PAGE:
Mohammad Ahmad" />
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Wednesday, October 4, 2023


Palestinians need non-violent leader

Basic survival instinct has taught all living creatures that if it hurts, it’s bad for you. Yet it seems Israelis and Palestinians have skipped that evolutionary lesson. After 60 years of bloodshed they’re still going at it with an opaque belief in violence as the sole option to achieve their objectives. The sophistication required to act on the desire to destroy an enemy as a means to force compromise seems as profound as the need to relieve oneself.

This conflict can be resolved if all the players bluntly face the facts; the root of the problem lies in the maximalist position adopted by both sides, where even a sliver of compromise is tantamount to complete ideological surrender. The Zionist movement, for example, believes that divine real estate was promised to them. To give up even a grain of this veritable paradise of sand with its occasional water hole, is to displease their deity. With almost youthful zeal, the Palestinians have foisted their own claims onto the conflict. Giving up the Al Aqsa mosque, the so-called third holiest site in the Muslim world, would displease their deity. The irony is that religious elements in both camps are attempting to curry the favor of the same Old Testament god.

I am waiting for the day when both sides cease haranguing critics with horror stories of atrocities committed by their ancestral cousins as justification for continued violence. In fact, a brief survey of the politics of the oppressed shows non-violent movements to be the optimal solutions to conflict. In particular, the Palestinians need to ask themselves where their Mahatma Gandhi is. Where is their non-violence movement? At most there are fringe groups, including in the Israeli camp, but they lack mass public support.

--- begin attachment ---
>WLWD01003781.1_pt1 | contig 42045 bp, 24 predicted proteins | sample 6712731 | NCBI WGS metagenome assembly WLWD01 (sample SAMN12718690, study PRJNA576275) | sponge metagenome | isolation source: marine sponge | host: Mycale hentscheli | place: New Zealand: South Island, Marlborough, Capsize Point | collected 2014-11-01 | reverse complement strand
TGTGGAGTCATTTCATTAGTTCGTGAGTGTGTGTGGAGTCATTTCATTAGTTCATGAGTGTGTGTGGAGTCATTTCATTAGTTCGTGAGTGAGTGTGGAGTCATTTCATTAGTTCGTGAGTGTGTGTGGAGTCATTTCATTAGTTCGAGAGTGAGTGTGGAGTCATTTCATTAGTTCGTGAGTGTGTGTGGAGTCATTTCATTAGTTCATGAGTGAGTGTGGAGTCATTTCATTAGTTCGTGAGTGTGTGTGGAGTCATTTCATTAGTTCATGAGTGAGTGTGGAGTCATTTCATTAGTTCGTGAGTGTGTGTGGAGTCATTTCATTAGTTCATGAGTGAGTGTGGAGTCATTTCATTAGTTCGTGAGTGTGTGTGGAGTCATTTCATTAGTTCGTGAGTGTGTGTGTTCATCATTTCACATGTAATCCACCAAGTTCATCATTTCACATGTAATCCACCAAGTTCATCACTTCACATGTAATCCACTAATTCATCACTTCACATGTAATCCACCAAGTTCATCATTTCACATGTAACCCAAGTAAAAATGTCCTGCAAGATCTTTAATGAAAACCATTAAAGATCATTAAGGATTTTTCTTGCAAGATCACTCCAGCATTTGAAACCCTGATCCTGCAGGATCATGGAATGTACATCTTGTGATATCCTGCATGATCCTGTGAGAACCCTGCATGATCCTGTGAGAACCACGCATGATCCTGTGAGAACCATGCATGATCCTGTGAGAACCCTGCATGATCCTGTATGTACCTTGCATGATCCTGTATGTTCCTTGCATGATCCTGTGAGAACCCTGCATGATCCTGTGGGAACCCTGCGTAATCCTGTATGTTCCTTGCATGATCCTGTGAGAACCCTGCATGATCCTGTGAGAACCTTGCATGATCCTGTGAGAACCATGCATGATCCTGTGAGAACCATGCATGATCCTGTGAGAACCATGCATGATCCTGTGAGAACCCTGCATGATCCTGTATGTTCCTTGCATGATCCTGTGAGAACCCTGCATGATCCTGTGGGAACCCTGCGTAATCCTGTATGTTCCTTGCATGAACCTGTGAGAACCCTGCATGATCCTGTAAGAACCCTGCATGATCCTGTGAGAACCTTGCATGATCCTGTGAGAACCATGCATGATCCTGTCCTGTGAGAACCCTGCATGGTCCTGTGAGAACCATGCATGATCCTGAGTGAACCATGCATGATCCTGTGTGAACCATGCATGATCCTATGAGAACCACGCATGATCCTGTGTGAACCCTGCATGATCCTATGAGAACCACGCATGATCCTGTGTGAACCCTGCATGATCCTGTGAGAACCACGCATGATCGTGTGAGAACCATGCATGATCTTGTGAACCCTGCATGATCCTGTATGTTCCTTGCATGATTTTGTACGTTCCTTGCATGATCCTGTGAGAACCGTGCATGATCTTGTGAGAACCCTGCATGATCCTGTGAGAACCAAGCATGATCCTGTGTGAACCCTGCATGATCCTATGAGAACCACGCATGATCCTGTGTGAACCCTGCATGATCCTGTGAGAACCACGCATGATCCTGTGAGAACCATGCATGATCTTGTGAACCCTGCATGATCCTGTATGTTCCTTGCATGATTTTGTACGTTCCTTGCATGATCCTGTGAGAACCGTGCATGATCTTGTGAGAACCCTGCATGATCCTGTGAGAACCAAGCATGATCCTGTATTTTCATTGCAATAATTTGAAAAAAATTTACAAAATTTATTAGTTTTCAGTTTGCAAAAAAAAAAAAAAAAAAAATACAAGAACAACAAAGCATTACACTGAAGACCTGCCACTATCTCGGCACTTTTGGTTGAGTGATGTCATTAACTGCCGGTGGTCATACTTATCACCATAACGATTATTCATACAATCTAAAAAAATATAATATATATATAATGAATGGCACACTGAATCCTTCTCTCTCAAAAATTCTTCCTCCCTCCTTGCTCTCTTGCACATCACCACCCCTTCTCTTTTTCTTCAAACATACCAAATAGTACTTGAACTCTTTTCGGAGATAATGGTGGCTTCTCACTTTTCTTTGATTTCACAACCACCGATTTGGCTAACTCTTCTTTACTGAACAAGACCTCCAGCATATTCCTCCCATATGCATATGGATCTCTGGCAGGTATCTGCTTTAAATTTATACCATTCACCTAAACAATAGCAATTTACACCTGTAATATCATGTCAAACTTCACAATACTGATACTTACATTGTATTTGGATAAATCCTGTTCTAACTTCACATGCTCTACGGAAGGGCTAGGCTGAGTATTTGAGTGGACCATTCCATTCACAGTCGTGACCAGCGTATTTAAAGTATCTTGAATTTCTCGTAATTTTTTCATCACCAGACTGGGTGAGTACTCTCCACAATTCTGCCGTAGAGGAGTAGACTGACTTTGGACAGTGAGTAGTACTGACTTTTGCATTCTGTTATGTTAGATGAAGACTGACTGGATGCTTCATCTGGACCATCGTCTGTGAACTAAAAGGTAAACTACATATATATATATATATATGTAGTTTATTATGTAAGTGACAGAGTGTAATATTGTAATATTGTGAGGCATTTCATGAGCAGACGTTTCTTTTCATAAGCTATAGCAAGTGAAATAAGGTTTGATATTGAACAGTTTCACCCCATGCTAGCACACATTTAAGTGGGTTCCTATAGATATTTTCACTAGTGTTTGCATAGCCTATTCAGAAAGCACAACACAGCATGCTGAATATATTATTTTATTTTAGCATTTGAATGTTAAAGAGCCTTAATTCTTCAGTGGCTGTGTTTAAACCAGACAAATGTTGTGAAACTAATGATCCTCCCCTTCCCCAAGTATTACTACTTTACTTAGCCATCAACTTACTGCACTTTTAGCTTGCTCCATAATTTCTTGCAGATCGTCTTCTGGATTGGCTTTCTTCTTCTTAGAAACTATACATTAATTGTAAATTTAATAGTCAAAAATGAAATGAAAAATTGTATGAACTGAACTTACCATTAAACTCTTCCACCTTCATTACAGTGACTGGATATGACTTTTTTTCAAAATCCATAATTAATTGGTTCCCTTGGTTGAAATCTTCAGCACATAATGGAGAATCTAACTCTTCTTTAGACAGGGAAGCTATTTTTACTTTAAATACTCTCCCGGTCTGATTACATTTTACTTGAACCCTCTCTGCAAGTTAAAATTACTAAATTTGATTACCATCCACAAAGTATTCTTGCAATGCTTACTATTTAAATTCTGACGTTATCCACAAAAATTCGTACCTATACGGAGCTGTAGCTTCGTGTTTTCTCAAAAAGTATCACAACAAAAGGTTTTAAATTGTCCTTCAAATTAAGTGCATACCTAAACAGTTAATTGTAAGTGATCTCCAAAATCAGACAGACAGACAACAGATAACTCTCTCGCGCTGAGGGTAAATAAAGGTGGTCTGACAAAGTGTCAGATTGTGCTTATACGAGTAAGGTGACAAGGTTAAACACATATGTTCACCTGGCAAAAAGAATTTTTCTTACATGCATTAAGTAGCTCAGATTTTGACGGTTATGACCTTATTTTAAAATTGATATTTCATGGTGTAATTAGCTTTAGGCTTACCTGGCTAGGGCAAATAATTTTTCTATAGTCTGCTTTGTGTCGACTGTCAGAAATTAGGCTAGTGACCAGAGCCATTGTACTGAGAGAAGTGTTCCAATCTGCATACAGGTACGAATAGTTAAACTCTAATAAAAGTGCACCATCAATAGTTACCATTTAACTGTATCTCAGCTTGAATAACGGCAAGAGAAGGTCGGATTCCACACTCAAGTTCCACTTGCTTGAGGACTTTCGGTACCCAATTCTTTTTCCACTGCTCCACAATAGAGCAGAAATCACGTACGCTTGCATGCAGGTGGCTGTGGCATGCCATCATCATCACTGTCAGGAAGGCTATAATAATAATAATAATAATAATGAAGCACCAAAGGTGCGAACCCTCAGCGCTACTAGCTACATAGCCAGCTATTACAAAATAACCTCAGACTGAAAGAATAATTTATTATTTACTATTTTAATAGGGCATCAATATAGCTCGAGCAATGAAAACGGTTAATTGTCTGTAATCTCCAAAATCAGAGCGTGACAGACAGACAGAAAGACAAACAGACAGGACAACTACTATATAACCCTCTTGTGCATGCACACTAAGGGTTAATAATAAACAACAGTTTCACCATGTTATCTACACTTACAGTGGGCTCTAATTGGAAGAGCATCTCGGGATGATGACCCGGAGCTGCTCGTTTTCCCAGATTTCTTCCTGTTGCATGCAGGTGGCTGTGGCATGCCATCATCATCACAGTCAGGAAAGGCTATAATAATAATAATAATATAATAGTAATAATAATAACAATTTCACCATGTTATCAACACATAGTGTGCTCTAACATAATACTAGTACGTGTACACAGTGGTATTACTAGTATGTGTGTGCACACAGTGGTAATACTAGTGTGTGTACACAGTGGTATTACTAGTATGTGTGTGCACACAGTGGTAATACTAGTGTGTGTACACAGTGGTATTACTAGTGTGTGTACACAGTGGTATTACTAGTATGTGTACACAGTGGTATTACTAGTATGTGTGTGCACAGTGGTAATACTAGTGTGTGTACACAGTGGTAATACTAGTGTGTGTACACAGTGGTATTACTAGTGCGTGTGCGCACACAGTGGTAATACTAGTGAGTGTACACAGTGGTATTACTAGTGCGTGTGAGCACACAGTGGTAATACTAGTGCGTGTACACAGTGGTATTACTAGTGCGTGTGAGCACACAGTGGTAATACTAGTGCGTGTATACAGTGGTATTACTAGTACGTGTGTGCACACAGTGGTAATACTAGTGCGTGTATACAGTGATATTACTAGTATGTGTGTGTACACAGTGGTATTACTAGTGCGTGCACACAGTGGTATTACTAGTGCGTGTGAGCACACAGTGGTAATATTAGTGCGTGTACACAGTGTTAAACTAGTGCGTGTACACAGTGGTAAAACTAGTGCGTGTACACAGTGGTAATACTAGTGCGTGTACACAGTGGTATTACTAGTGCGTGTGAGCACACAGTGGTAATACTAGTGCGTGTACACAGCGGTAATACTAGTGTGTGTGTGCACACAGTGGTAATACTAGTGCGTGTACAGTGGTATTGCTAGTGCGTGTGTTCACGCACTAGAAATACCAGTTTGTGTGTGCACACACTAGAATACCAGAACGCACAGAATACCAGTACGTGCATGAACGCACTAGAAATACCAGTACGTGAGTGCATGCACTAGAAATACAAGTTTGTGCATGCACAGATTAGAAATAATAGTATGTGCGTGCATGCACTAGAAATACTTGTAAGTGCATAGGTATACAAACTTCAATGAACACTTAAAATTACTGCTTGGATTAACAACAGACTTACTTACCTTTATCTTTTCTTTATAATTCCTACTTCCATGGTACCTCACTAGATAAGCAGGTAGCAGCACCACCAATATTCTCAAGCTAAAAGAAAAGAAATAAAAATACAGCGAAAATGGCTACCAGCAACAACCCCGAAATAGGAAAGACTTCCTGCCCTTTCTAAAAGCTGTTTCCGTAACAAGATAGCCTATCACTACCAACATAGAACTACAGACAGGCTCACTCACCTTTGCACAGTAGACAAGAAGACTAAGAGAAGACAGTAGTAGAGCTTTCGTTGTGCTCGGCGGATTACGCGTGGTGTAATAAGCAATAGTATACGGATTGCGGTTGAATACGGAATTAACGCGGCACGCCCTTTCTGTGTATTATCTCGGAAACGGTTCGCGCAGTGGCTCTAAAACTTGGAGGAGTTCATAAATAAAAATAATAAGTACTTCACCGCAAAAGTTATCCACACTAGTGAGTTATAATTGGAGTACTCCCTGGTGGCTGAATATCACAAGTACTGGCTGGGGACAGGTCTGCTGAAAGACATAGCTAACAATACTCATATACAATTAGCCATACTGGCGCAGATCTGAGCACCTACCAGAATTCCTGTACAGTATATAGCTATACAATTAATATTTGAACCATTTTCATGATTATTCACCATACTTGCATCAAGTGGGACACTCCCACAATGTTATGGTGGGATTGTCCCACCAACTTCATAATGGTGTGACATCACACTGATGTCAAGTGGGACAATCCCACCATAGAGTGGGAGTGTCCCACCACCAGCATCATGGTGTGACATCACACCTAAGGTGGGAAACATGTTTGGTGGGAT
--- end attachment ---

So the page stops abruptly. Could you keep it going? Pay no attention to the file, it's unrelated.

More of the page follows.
Gandhi led a spiritual and political rebellion against the British, who insisted on clinging to their colonial notion of civility. Therefore they did not succumb to temptation like Joseph Stalin or Adolf Hitler. Israel, I am sure, considers itself similarly justified and cannot afford to be alienated from its main ally, the American people. This is why a Muslim Gandhi would not only be successful in Palestine, but overwhelmingly so. Gandhi’s approach was successful two reasons: he spiritually inspired an inordinate amount of people and he made them into a potent force that won public sympathy and moral support.

Now imagine a benevolent Muslim leader who does not have the taint of violence in his or her history, who continues to preach disarmament, organizes massive civil marches across Israel from the West Bank to Gaza, religiously inspires Palestinians to break down the illegal wall and throw roses instead of stones at the Israeli military. I guarantee the public-relations impact of the latter act alone will far outweigh the sympathy earned by the first Intifada.

The sad fact is that there are a few stragglers in the Palestinian camp who do believe in this approach, but lack a figure that could rally such a mass movement. The psyche of Palestinians has been so well frayed by oppression and violence that it is difficult to imagine them heeding calls for non-violence. It is the same case with the Israeli population, although they are the ones in power. They are being terrorized instead of oppressed, so they don’t need a Gandhi.

Israel needs a Nelson Mandela. He had the wisdom to see what was better for his nation over the moral demand to punish the aggressors. Such a leader would be required of Israel if it were to meet the devastating political force the Palestinians would become under their Gandhi.

Palestinians can hence take control of the political game. For that to happen, they need to change their social attitude by delving deep into their spiritual psyche, to support a powerful leader of non-violence. Violence hasn’t achieved anything for the Palestinians or the Israelis. When are they going to try something different?

Ahmad, a political science senior, can be reached via [email protected].

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